Missoula Trump Rally Logistics, And A Counter-Rally
UPDATED 7:15 pm Wed. 10/17:
Missoula International Airport issued this statement on parking and logistics:
"Parking for the Presidential Visit will NOT be on Airport property. It will be East of Northstar off Corporate way. Shuttles from the remote parking area will start at 2:00 PM. Please refrain from driving in front of the terminal unless picking up or dropping off passengers.
What we know right now is that people need to park in that area and everyone attending the function needs to ride a shuttle, they will start staffing that area early afternoon."
The Missoula International Airport says President Donald Trump’s rally near the airport on Thursday probably won’t affect inbound and outbound commercial flights.
The airport’s Deputy Director Brian Ellestad says all private civil aviation flights will be grounded during Trump’s appearance, but, “commercial flights for the most part will not be. They’ll be allowed to arrive and depart pretty close on schedule."
Driving in and out of Missoula International, on the other hand – that could get complicated.
“I would expect it to be very busy. I know the Secret Service is working with our local sheriff’s department and there will be road closures out there at some point during the day, but they’ve assured us that our customers will be able to arrive and depart – there may be detours so definitely allow additional time to get here,” Ellestad says.
Those planning to attend the Trump rally will not be allowed to use the airport’s parking lots. Those are for airport customers and Ellestad says staff will helping direct traffic.
There will be separate parking for the Trump rally. Those details are being handled by White House staff and were not available at the time of this recording. Keep checking the airport’s webpage and social media accounts for updates.
There will also be plenty of signage on Highway 10 by Thursday afternoon at the very latest.
Traffic could also get dicey at Thursday’s anti-Trump rally about seven miles across town at Playfair Park. That rally’s sponsored by Missoula Rises.
“We have two Facebook events that have been put up that we've now combined into one event," says the group's founder Erin Erickson. "So just based off the RSVP interest there it looks like about 4,500 are interested, but you never know. I mean it could be 700. Frankly, from my perspective even if we had 150 or 100, I am just happy that our community is coming together.”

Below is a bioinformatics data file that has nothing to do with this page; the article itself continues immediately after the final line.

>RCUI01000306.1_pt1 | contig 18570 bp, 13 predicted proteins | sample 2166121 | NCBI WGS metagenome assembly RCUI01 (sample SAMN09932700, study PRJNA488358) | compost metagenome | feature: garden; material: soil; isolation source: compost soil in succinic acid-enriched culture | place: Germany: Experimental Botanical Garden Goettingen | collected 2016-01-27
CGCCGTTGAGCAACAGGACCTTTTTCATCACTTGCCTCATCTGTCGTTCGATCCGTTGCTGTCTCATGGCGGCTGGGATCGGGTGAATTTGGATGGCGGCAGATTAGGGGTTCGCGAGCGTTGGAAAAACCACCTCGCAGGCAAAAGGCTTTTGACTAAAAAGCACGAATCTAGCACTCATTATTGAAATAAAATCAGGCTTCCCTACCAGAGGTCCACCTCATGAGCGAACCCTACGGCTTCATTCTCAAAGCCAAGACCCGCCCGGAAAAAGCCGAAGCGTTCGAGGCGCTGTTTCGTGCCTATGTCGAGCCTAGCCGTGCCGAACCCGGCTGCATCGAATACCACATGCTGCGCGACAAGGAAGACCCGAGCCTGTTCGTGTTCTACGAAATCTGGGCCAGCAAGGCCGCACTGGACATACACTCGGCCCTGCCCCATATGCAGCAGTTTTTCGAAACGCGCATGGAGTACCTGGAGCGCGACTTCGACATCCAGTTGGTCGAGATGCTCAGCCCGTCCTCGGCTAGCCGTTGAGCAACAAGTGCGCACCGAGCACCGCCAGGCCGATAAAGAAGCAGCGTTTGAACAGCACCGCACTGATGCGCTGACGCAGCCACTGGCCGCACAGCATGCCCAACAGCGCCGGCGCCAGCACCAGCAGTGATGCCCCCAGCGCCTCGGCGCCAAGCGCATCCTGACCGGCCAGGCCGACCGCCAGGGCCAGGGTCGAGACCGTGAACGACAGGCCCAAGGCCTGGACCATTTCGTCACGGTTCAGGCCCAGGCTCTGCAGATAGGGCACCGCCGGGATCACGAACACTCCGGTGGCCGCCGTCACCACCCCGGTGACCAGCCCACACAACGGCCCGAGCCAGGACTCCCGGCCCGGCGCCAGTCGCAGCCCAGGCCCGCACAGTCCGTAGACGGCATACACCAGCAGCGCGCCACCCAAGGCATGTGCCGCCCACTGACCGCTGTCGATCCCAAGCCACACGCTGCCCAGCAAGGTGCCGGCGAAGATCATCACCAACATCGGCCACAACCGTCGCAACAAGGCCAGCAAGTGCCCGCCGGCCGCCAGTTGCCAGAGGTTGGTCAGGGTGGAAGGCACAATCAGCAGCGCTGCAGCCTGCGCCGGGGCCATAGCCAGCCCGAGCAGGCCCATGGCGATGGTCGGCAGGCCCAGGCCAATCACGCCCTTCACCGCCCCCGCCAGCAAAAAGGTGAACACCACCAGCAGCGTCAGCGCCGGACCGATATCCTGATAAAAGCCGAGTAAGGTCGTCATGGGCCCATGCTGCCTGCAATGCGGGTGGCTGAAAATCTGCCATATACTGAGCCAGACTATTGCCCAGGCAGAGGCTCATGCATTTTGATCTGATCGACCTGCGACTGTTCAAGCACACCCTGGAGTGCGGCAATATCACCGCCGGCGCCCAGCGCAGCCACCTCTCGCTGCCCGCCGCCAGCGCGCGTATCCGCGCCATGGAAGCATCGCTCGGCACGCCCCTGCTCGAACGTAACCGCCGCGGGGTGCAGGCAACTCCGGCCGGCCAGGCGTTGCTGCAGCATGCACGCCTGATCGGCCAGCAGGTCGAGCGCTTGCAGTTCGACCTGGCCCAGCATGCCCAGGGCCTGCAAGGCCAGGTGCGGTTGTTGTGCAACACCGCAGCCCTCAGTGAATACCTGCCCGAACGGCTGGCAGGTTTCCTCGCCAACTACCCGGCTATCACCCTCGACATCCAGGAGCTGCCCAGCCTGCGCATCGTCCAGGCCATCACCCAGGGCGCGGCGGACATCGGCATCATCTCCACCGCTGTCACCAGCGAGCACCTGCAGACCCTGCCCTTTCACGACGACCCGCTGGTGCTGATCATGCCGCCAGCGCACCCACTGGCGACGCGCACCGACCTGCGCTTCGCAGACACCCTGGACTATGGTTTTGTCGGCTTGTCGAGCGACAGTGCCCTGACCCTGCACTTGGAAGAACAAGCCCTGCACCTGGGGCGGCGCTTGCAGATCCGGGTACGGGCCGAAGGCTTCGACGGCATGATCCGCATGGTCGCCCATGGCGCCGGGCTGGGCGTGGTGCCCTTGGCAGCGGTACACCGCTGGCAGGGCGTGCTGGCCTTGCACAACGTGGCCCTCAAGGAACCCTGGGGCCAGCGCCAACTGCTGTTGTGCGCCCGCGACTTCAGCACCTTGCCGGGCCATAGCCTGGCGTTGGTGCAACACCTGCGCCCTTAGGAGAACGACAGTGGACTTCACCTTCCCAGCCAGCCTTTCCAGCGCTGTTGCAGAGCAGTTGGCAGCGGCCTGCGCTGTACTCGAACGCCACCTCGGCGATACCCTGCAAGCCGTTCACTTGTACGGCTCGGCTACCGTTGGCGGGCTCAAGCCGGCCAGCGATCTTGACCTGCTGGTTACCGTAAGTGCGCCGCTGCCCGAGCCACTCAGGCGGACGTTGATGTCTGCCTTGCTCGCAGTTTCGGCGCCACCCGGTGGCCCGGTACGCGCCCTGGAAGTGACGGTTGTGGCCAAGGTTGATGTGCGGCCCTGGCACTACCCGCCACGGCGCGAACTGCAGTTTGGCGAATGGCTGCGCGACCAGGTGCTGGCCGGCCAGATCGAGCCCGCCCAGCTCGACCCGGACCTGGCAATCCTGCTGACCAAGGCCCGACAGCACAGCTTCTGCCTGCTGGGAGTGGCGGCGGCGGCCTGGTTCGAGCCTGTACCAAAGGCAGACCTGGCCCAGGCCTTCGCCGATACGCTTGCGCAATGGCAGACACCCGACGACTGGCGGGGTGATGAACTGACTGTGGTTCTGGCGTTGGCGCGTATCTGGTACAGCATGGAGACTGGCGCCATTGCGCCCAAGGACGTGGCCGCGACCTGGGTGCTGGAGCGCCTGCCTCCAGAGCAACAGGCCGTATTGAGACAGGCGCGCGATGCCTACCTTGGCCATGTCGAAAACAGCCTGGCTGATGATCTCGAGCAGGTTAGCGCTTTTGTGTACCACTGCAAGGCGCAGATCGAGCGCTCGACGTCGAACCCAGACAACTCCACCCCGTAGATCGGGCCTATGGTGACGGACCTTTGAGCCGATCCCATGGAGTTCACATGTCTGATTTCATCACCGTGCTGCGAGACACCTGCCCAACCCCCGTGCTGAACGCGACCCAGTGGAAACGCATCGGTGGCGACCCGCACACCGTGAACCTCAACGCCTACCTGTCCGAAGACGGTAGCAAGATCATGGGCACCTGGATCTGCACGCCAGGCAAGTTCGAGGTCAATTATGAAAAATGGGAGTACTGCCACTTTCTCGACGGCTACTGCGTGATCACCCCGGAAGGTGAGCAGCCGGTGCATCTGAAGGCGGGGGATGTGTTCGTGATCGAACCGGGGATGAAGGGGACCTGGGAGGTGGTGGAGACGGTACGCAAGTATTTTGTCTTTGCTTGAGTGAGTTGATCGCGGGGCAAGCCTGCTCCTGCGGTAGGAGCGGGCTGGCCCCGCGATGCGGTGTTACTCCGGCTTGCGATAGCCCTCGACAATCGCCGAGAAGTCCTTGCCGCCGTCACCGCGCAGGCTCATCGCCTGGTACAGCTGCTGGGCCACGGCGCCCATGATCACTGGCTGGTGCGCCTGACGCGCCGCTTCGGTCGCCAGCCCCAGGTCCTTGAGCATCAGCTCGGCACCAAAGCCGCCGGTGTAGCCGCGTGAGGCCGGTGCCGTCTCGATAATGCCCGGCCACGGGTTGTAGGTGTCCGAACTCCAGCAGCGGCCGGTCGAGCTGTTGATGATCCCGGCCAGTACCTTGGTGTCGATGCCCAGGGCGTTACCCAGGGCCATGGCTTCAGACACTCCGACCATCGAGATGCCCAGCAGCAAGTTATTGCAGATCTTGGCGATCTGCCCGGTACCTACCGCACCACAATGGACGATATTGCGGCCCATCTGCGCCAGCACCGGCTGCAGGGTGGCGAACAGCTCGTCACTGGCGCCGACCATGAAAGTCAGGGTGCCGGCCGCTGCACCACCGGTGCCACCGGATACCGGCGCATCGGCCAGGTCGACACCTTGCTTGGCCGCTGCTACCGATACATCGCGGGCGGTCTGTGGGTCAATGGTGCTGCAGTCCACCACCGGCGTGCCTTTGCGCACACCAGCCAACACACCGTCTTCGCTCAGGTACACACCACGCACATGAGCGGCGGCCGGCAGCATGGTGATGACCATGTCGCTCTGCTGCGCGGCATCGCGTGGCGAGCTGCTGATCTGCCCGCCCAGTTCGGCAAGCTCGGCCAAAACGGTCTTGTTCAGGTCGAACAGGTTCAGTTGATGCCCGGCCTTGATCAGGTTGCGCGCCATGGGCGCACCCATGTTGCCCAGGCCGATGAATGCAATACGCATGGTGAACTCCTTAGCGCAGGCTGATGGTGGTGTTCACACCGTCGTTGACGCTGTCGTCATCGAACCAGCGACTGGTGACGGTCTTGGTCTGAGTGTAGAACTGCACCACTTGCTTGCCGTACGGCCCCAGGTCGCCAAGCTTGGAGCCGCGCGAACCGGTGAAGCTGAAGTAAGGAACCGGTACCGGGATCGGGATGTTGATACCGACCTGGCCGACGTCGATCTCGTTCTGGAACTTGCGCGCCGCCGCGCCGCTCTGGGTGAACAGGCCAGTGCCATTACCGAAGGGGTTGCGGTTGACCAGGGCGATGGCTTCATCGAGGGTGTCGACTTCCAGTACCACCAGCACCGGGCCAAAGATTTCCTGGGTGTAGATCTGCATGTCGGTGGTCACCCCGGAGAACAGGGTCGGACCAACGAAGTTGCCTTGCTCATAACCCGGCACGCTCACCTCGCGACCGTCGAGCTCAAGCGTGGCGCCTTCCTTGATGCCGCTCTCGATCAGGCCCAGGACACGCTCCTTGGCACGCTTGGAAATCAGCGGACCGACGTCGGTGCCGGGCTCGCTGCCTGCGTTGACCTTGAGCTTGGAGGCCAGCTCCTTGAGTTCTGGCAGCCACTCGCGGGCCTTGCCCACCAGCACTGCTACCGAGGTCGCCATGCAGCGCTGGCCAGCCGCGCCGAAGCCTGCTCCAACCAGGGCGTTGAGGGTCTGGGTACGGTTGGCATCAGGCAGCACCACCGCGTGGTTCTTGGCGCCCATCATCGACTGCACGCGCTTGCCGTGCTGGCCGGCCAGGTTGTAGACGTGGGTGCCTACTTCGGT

Erickson vows that tomorrow’s “Love Trumps Hate” rally will be non-violent and positive even if, she adds, his opponents have every right to feel frustrated and angry.
“More important than just yelling that at him as an ‘angry mob,' it’s critical that we take that passion, rage, energy and channel it into something constructive that will actually make a difference," Erickson says. "So yeah, I think that’s exactly what he wanted to do – was paint Missoula as an angry mob and potentially hold that against [Democratic U.S. Senate incumbent] Jon Tester or [Democratic U.S. House candidate] Kathleen Williams. That’s just not who we are. And not what we’re about.”
Erickson says she believes a constructive rally stands a better chance of winning more hearts and minds than loud, crude or violent reactions to Trump’s Missoula appearance.
“We have actually seen an uptick in people who trend to be more Independents. I think there really is the opportunity for us to have these conversations, to educate ourselves on ballot initiatives and candidates in a way that isn’t alienating.”
The event will feature voter education booths as well as a push to give people an opportunity to register to vote at the nearby county polling place at the Missoula County fairgrounds.
“We’re actually working on getting golf carts – it looks like we’ll have them – to shuttle people over to the polls from 2:30 to 5:00, while the polls are open so they can also cast their votes.”
Erickson says Missoula Rises has fielded a few antagonistic online remarks about its counter-rally.
“Yes, we’ve had them, but we don’t engage. I’m not overly concerned about them coming to the rally. If they do it’s not our intent to engage with them."